Assisted suicide trial: Searches on deceased's computer for 'peaceful pill handbook'
THE trial of a woman accused of assisting the suicide of her friend has heard evidence of internet searches on the computer of the deceased for the term “peaceful pill handbook.”
Retired Detective Garda Martin Hogan told the trial that he recovered files on the computer of the late Bernadette Forde (51) which suggested there had also been internet searches for the term “lethal dose.”
The detective, who worked in the computer crime investigation until 2012, said he also found email exchanges between two people referring to a package that had been held up at customs but was then successfully delivered.
Earlier today the solicitor for Ms Forde told Dublin Circuit Criminal Court that the accused was left 30 per cent of the residue of her late friend’s estate in her will.
Maurice O’Callaghan said that he asked Ms Forde in some detail about her decision to have “a stranger” and non family member as a major beneficiary.
Mr O’Callaghan testified that Ms Forde instructed him that she wanted to leave 30 per cent of the residue of the will, the content of the estate not covered in other specific provisions, to taxi driver Gail O’Rorke (43).
She said she was doing this because “Gail makes her life better”, he said. Ms Forde took her own life in June 2011 using the drug pentobarbital after it was ordered online from Mexico.
O’Rorke of Kilclare Gardens, Tallaght has pleaded not (NOT) guilty to aiding and abetting the suicide of Ms Forde by helping her to procure and administer a toxic substance between April 20, 2011 and June 6, 2011 at a location in Dublin.
She also denies that she attempted to aid and abet the suicide of Ms Forde by means of attempting to arrange travel to Zurich, Switzerland for such purpose between March 10 and April 20, 2011.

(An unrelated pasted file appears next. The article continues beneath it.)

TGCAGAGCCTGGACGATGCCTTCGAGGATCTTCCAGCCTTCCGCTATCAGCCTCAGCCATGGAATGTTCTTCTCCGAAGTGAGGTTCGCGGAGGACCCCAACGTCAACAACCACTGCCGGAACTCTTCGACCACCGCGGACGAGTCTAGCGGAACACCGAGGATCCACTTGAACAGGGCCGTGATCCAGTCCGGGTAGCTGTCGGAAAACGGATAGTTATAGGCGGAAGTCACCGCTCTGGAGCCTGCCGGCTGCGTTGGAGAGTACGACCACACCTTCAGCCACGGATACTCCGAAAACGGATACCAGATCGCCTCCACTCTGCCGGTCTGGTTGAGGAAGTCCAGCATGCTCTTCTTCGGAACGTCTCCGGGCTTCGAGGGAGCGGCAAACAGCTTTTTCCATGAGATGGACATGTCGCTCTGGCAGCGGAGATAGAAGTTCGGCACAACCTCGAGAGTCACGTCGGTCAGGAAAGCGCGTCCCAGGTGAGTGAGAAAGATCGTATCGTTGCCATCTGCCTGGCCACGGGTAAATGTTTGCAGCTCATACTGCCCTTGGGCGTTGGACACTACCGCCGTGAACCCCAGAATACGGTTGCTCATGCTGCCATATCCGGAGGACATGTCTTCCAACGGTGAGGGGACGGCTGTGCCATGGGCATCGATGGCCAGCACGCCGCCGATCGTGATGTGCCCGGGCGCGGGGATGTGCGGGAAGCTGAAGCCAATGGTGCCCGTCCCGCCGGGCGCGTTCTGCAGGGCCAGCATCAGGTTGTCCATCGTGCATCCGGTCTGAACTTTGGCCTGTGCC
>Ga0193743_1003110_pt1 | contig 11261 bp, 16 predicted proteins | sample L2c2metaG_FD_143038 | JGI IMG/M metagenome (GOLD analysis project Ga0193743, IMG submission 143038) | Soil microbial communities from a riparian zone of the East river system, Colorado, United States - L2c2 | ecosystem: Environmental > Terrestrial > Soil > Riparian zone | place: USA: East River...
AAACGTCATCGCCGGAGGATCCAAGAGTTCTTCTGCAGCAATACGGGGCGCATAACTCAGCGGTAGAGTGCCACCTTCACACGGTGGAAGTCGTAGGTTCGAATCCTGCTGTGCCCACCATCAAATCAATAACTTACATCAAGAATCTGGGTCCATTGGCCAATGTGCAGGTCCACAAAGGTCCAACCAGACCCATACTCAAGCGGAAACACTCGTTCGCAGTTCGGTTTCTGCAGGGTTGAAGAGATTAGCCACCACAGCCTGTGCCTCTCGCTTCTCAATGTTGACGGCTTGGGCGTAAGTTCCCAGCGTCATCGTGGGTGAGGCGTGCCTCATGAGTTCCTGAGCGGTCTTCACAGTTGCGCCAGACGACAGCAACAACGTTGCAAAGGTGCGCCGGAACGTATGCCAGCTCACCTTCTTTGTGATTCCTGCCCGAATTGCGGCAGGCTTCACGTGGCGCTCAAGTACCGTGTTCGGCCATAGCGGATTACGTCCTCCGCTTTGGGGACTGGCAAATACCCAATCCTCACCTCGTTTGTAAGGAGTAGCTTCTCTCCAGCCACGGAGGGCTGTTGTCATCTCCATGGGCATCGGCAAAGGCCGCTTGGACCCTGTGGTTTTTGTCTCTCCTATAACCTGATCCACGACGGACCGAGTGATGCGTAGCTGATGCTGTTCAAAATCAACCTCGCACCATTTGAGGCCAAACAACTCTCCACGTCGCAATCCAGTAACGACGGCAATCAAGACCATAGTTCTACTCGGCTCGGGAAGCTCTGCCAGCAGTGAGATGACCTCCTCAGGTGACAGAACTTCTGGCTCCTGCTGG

She further denies that she procured the suicide of Ms Forde between June 4, and June 6, 2011 by means of making funeral arrangements for Ms Forde in advance of her death.
Mr O’Callaghan told Remy Farrell SC, prosecuting, that Ms Forde met him in February 2011 and set out her instructions for her will. She told him that she wanted to split the residue of the will, after a number of specific amounts to other beneficiaries, between her niece Catriona and the accused.
The solicitor said he was aware of Ms Forde’s medical condition of multiple sclerosis. He said at their first meeting he dealt “in great detail” with the issue of whether any pressure was being applied to Ms Forde by Ms O’Rorke.
He said he was absolutely satisfied that there was no undue influence on his client. He said he was 100 per cent satisfied that Ms Forde was of sound mind and was in full capacity to make out her will.
Mr O’Callaghan told Dermott McGuinness SC, defending, that he asked Ms Forde about not leaving anything to her siblings and she hold him that she was including people in her will “who made her life better”.
He told Mr McGuinness that Ms Forde told him that the acid test for her was that Gail had been a fantastic friend and carer who had done unenviable tasks for her.
He said she told him that since a severe car crash in 2008 Gail has washed her feet and put cream on them. He said she told him that nobody could have done more for her.
He told the court: “She said Gail wasn’t pointing a gun to her head, wasn’t applying pressure. She said Gail makes her life better”.
The jury heard Bernadette felt she'd no future and that it was Gail who was going to hold her hand when she travelled to the Dignitas euthanasia clinic in Switzerland.
Reading from his notes of the meeting with Ms Forde he stated: “She started out as a cleaner then became a wonderful friend”.